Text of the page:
PhD Dissertation




Contemporary Urban Media Art – Images of Urgency

A Curatorial Inquiry

Tanya Toft



The dissertation unfolds through an inquiry into human perceptual experience in media aesthetic conditions of our contemporary communicative existence; aesthetics approached in a process-philosophical, Bergsonian framework in the notion of processing of sense experience. It examines from a combined academic and curatorial perspective how urban media art – media aesthetic art forms situated in the urban context – may be considered contemporary in the understanding of art that departs from, responds to and co-exists with ‘time’ and temporal experience. This artistic orientation has developed during an epoch in which technological inventions, mediums and communicative infrastructures have become fundamental to how we understand our being, phenomena and relations in our technologically developed world. Urban media art has significantly engaged with dominant perceptual structures and mediated, ontological conditions challenging human perception in particular contemporaneities. From this initial perspective on the art the dissertation examines how this artistic orientation is contingent with our (technological) contemporaneity today and finds its raison d’être significantly as response to our changing media aesthetic conditions. In inquiring into three media aesthetic tendencies today: intensity, intelligence and immersion, the examination goes beyond the art’s ‘material’ in light of how human perception is challenged in media aesthetic experience into the conditions of experience and urgencies entailed in media aesthetic experience and perception today in urban contexts of highly technologically developed environments. Especially in conditions of ‘immersion’ in perspective of research in virtual reality and in consideration of human experience of machinic temporalities and unconscious encountering of a-signifying signs (Felix Guattari, Mauricio Lazzarato, Mark B. N. Hansen, N. Katherine Hayles, Gilbert Simondon, Bernard Stiegler). This situation is problematized in terms of an ontological condition of media aesthetic spectacularization of behavior (rather than conditioned by Spectacles), which it is argued characterizes our ‘duration’ today; our condition of change in movement through time. This condition encourages certain cultural norms of indifference, sameness and impulse (Georg Simmel, Walter Benjamin, Jonathan Crary) that denote an overall condition for how we develop and engage with media aesthetics today – with critical examples of large-scale consequences in the worldly adaption of Pokémon Go demonstrating indifference towards the exchange of data for play, and in the impulsive projections of national flags after terror attacks testifying and contributing to imbalance in the worldly distribution of sympathy. I characterize this condition of spectacularization of behavior in terms of images we live through rather than ‘images’ we look at, in light of Henri Bergson’s philosophy of images as sense-impressions between matter and memory. I suggest that urban media art – as images of urgency situated ‘real-time’ in the urban environment and oscillating between presence and meaning effects – may potentially interfere with the temporal experiences we are offered in our contemporary communicative context. That is, interfere with the distribution of the sensible (Jacques Rancière) considered to encompass all modes of sensibilities in our contemporary communicative existence (incl. signifying, a-signifying, environmental, virtual) – and especially by means of the art’s temporal qualities. As a form of radical temporal art, urban media art potentially interferes with site-contextual, environmental-relational and future-virtual realms of distributed sensibility today.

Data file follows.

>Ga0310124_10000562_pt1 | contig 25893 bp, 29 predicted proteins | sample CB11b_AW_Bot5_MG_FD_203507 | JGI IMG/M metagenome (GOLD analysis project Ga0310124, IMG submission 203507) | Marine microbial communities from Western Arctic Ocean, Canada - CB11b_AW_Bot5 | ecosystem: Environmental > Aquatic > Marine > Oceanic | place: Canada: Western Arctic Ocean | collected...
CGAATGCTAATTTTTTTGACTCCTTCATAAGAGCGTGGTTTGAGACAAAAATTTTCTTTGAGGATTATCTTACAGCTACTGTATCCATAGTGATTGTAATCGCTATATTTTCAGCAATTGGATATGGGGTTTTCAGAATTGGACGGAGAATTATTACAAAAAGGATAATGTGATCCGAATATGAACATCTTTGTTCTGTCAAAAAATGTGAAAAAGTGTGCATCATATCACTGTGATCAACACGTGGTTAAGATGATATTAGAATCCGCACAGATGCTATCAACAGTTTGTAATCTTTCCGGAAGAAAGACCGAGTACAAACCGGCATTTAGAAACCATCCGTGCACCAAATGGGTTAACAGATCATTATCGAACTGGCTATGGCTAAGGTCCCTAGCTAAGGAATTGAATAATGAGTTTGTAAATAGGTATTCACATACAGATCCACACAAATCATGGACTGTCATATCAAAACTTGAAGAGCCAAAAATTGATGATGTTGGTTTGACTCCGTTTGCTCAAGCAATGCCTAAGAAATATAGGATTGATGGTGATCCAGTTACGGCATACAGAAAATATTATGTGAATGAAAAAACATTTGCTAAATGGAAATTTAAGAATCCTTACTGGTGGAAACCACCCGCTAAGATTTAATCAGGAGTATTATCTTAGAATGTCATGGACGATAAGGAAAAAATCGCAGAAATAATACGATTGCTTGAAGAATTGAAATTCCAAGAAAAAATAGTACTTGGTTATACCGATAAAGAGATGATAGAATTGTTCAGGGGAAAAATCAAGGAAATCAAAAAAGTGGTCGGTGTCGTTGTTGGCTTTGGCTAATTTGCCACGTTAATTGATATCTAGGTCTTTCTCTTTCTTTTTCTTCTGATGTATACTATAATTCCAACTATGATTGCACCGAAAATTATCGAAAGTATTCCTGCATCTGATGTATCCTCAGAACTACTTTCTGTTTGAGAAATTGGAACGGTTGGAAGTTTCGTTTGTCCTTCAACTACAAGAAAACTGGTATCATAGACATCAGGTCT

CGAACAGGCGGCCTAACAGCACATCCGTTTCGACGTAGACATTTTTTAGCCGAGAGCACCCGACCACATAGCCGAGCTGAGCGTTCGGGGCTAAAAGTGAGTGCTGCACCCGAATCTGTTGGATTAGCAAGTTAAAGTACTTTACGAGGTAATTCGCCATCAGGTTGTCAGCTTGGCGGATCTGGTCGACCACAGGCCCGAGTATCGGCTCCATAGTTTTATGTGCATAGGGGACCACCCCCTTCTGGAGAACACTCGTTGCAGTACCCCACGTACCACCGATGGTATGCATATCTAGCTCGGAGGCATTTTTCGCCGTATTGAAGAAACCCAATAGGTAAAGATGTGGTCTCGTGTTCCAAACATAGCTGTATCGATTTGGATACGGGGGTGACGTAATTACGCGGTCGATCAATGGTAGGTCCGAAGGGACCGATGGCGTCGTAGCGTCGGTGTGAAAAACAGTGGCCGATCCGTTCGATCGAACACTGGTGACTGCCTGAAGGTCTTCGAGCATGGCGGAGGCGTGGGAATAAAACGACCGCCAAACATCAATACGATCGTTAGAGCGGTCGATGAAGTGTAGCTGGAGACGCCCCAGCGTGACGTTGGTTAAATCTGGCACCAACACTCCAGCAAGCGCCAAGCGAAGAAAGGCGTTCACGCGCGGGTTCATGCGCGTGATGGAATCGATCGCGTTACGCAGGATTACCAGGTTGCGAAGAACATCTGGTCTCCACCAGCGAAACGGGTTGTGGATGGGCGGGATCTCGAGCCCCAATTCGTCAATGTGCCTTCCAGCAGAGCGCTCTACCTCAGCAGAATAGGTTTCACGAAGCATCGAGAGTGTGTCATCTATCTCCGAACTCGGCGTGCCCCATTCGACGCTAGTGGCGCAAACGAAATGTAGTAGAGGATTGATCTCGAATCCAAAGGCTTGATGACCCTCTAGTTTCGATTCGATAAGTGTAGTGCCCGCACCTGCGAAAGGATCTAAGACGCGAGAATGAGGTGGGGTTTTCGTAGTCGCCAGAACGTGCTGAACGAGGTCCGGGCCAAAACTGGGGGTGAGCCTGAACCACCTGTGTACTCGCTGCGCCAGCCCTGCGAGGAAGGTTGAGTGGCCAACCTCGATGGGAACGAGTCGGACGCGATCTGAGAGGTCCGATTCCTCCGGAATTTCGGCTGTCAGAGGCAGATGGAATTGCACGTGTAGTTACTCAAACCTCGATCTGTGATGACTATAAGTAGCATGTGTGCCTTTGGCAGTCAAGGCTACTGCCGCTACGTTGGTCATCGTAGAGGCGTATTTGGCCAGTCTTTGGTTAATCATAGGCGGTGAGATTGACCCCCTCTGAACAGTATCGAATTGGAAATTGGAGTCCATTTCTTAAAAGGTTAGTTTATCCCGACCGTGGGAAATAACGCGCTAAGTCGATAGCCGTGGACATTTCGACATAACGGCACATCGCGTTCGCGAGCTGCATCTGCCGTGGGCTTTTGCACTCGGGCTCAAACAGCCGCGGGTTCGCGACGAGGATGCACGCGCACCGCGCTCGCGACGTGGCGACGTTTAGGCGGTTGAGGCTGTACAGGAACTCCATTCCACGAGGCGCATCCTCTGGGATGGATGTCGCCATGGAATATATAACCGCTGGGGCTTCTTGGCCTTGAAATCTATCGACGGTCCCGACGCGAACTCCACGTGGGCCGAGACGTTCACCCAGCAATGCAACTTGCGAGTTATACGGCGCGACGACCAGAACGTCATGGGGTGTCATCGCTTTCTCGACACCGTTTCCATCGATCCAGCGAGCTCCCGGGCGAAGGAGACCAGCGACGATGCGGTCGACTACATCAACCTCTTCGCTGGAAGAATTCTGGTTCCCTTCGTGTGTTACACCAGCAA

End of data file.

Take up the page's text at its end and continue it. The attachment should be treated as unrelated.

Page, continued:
Copenhagen University
Institute of Arts and Cultural Studies

Professor Martin Zerlang

Assessment Comittee:
Professor Frederik Tygstrup, chair (University of Copenhagen)
Associate Professor Nanna Verhoeff (Utrecht University)
Associate Professor Ava Fatah gen. Schieck (University College London)